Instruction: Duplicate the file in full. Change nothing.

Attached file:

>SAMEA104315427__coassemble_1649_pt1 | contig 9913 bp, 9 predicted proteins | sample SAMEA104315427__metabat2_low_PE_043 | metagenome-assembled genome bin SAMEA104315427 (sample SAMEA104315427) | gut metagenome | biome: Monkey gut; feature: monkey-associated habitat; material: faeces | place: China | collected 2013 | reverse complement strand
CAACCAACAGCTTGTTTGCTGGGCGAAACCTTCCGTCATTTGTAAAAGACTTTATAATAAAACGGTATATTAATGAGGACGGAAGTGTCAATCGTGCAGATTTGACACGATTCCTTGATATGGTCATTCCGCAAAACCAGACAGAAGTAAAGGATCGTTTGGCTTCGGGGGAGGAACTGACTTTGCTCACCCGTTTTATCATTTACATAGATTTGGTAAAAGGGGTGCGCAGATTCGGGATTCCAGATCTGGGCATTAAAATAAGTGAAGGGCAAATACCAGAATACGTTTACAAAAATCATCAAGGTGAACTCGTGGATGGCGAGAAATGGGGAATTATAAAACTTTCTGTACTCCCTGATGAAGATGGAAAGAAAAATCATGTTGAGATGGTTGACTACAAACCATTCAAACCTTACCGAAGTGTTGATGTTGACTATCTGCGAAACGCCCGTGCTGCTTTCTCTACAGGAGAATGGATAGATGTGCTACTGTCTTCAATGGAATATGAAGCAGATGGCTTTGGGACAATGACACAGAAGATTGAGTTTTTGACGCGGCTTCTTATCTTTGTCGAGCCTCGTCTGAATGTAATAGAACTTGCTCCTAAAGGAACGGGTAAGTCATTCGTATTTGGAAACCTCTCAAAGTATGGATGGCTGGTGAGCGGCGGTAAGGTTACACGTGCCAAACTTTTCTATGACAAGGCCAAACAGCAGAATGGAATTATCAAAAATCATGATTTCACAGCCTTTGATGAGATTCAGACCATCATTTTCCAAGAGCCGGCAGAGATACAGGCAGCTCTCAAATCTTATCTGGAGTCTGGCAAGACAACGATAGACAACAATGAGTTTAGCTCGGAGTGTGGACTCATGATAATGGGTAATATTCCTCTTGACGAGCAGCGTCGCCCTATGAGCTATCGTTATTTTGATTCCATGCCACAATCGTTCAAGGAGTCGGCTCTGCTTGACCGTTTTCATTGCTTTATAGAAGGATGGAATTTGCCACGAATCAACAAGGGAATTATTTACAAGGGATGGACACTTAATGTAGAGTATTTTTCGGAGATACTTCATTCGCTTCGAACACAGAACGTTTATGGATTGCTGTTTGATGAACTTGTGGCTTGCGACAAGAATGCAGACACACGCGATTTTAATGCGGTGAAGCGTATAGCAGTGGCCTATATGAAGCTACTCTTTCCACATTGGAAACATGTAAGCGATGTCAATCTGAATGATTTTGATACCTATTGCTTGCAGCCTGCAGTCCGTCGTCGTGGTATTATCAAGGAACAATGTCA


>SAMEA104315427__coassemble_1649_pt1 | contig 9913 bp, 9 predicted proteins | sample SAMEA104315427__metabat2_low_PE_043 | metagenome-assembled genome bin SAMEA104315427 (sample SAMEA104315427) | gut metagenome | biome: Monkey gut; feature: monkey-associated habitat; material: faeces | place: China | collected 2013 | reverse complement strand
CAACCAACAGCTTGTTTGCTGGGCGAAACCTTCCGTCATTTGTAAAAGACTTTATAATAAAACGGTATATTAATGAGGACGGAAGTGTCAATCGTGCAGATTTGACACGATTCCTTGATATGGTCATTCCGCAAAACCAGACAGAAGTAAAGGATCGTTTGGCTTCGGGGGAGGAACTGACTTTGCTCACCCGTTTTATCATTTACATAGATTTGGTAAAAGGGGTGCGCAGATTCGGGATTCCAGATCTGGGCATTAAAATAAGTGAAGGGCAAATACCAGAATACGTTTACAAAAATCATCAAGGTGAACTCGTGGATGGCGAGAAATGGGGAATTATAAAACTTTCTGTACTCCCTGATGAAGATGGAAAGAAAAATCATGTTGAGATGGTTGACTACAAACCATTCAAACCTTACCGAAGTGTTGATGTTGACTATCTGCGAAACGCCCGTGCTGCTTTCTCTACAGGAGAATGGATAGATGTGCTACTGTCTTCAATGGAATATGAAGCAGATGGCTTTGGGACAATGACACAGAAGATTGAGTTTTTGACGCGGCTTCTTATCTTTGTCGAGCCTCGTCTGAATGTAATAGAACTTGCTCCTAAAGGAACGGGTAAGTCATTCGTATTTGGAAACCTCTCAAAGTATGGATGGCTGGTGAGCGGCGGTAAGGTTACACGTGCCAAACTTTTCTATGACAAGGCCAAACAGCAGAATGGAATTATCAAAAATCATGATTTCACAGCCTTTGATGAGATTCAGACCATCATTTTCCAAGAGCCGGCAGAGATACAGGCAGCTCTCAAATCTTATCTGGAGTCTGGCAAGACAACGATAGACAACAATGAGTTTAGCTCGGAGTGTGGACTCATGATAATGGGTAATATTCCTCTTGACGAGCAGCGTCGCCCTATGAGCTATCGTTATTTTGATTCCATGCCACAATCGTTCAAGGAGTCGGCTCTGCTTGACCGTTTTCATTGCTTTATAGAAGGATGGAATTTGCCACGAATCAACAAGGGAATTATTTACAAGGGATGGACACTTAATGTAGAGTATTTTTCGGAGATACTTCATTCGCTTCGAACACAGAACGTTTATGGATTGCTGTTTGATGAACTTGTGGCTTGCGACAAGAATGCAGACACACGCGATTTTAATGCGGTGAAGCGTATAGCAGTGGCCTATATGAAGCTACTCTTTCCACATTGGAAACATGTAAGCGATGTCAATCTGAATGATTTTGATACCTATTGCTTGCAGCCTGCAGTCCGTCGTCGTGGTATTATCAAGGAACAATGTCA